Autumn is RHS show garden application time, too, when forms of all shapes and sizes are filled in and changed many times, designs endlessly tweaked, re-tweaked and re-tweaked again, all in the general outpouring of time to get your design noticed by the RHS design panel. I have it on good authority that the panel always find something to pick up and I maverickly enjoy the mental challenge of working out what that 'something' is. At the moment, I'm waiting to hear about a RHS Chelsea Flower Show application, my first garden there, which I have co-designed with Jonathan Denby who has the most fantastic hillside garden, Yewbarrow House, at Grange-Over-Sands in Cumbria. Views to die for, plants to salivate over. He's a bit of an expert in Victorian gardens and there lies the clue to our design submission.

Hampton Court Palace Flower Show beckons next July, too. I was selected as designer by Girlguiding UK for their Centenary garden in August, much to my surprise and delight. It's an incredibly fun project to work on and completely different to anything I've done before. But that's all part, I feel, of the evolution of being a garden designer - to be challenged out of your comfort zone and push out the boundaries of your design thinking. This garden is definitely happening although we await the RHS feedback on the design submission (I think I've worked out what they are not going to like). I can't say anything about the design at this stage, but just don't expect the expected! Think fun and the unexpected.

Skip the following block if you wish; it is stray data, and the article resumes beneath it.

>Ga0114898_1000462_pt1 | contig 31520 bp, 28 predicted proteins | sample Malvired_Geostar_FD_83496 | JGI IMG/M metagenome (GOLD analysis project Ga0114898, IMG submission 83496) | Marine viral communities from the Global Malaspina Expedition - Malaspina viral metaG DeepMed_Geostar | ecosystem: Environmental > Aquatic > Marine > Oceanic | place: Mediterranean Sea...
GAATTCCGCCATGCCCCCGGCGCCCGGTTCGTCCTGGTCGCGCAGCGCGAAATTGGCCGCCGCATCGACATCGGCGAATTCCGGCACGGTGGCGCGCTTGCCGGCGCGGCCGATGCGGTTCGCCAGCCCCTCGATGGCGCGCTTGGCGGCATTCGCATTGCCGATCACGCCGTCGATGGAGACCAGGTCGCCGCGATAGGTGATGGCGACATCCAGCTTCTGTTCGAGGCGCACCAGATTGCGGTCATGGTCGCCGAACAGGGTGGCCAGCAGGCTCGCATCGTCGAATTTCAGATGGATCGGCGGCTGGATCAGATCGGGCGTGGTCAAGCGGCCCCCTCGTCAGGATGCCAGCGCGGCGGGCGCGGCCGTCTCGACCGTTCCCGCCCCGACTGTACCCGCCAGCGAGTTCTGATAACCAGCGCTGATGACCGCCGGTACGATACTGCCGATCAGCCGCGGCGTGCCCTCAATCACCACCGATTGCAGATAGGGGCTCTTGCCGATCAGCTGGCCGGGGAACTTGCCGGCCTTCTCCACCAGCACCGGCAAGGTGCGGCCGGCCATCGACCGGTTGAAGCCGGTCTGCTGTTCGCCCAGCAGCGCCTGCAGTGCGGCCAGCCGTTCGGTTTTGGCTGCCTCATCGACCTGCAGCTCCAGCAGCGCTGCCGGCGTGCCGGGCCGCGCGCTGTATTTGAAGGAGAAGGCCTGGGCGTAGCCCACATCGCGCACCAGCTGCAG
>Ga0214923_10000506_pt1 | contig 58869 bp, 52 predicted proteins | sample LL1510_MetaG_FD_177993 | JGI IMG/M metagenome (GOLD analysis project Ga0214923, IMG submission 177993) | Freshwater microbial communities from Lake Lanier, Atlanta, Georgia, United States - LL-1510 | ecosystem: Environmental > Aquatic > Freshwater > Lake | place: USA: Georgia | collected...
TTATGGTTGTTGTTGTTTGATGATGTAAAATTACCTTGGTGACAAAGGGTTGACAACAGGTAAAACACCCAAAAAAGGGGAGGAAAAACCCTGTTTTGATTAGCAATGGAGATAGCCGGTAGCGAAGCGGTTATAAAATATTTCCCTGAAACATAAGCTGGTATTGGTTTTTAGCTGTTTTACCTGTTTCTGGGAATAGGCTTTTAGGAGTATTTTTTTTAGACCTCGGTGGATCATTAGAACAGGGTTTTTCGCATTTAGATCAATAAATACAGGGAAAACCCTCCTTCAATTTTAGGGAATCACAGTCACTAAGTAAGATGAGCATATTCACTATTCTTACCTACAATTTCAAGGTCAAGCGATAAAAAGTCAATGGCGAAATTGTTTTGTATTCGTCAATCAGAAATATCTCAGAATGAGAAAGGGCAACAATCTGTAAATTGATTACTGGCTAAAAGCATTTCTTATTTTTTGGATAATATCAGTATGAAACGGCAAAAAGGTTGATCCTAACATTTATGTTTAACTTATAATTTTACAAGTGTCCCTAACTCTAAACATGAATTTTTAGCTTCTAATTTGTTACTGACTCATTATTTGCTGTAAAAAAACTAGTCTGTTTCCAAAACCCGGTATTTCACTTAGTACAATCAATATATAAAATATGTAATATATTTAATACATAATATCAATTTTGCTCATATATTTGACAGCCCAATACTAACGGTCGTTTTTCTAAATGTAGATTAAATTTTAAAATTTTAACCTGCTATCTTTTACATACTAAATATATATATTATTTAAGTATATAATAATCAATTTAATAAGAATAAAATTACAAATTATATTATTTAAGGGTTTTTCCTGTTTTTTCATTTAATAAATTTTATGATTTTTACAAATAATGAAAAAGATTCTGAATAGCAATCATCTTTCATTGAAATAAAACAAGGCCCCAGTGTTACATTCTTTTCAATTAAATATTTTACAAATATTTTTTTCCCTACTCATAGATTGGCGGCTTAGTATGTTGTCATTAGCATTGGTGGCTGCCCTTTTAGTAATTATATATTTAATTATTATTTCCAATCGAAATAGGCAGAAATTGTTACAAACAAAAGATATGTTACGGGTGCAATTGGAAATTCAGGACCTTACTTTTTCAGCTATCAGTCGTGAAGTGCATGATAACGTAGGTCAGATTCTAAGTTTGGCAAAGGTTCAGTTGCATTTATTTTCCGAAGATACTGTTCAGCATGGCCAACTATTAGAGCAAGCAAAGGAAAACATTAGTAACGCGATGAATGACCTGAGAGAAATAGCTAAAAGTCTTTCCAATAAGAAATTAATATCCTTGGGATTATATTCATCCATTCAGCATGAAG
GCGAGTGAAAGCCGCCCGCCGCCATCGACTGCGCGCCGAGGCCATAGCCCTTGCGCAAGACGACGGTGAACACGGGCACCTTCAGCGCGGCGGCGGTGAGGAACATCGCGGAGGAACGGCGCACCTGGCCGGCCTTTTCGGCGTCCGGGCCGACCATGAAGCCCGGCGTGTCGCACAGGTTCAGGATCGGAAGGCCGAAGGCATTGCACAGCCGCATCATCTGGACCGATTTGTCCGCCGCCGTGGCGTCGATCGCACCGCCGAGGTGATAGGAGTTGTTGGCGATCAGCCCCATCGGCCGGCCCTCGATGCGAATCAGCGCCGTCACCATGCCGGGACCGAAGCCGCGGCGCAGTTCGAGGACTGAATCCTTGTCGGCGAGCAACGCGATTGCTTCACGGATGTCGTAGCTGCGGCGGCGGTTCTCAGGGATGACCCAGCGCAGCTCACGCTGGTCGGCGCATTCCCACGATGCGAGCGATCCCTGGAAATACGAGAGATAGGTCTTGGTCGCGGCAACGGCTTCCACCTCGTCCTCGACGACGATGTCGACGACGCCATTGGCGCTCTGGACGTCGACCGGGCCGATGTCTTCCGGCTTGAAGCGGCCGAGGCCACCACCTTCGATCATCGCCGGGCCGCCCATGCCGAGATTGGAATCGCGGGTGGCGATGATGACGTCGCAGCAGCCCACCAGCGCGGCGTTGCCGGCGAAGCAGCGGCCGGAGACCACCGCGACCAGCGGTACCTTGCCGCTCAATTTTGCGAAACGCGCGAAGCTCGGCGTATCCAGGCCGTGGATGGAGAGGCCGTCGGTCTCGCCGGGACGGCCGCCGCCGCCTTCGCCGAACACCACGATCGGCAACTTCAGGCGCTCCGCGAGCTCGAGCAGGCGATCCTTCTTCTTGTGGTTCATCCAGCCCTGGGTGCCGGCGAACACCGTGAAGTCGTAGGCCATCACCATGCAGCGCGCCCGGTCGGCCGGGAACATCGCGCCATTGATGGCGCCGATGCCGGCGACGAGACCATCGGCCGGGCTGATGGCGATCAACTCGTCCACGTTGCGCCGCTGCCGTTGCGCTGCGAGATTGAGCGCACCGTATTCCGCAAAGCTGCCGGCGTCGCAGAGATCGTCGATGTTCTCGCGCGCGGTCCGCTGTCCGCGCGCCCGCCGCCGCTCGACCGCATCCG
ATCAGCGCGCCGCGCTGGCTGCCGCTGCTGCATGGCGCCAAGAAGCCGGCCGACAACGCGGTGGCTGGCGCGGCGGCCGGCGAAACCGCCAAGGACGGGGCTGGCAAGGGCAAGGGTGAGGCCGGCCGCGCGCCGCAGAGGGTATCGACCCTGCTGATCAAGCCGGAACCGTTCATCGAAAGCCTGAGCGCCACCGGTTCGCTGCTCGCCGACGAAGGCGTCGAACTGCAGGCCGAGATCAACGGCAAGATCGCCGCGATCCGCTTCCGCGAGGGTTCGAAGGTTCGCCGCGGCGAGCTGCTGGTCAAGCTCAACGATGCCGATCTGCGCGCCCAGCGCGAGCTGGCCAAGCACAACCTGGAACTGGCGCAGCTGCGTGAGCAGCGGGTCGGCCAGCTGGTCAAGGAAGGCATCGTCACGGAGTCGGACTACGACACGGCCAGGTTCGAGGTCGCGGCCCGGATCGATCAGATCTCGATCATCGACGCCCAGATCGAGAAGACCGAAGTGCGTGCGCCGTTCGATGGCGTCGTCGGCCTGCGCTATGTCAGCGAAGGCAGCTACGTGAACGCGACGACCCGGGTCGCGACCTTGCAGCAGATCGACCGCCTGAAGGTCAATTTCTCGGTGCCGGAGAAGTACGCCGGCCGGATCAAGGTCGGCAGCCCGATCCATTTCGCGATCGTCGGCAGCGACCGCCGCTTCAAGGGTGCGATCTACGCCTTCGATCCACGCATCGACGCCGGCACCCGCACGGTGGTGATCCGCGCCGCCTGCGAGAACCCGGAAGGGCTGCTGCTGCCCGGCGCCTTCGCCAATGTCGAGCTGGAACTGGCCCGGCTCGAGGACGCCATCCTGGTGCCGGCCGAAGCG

Monday, 20 July 2009

Done and dusted

Wow, another RHS Silver-Gilt medal for my Hampton Court show garden! Fantastic news, at least I'm consistent having gained three of the same medals in the last three years exhibiting at Hampton Court Palace Flower Show. Lots of media attention (great garden for photographers of all abilities), loved by the visitors and Sadolin, the sponsor, very happy at feedback, too.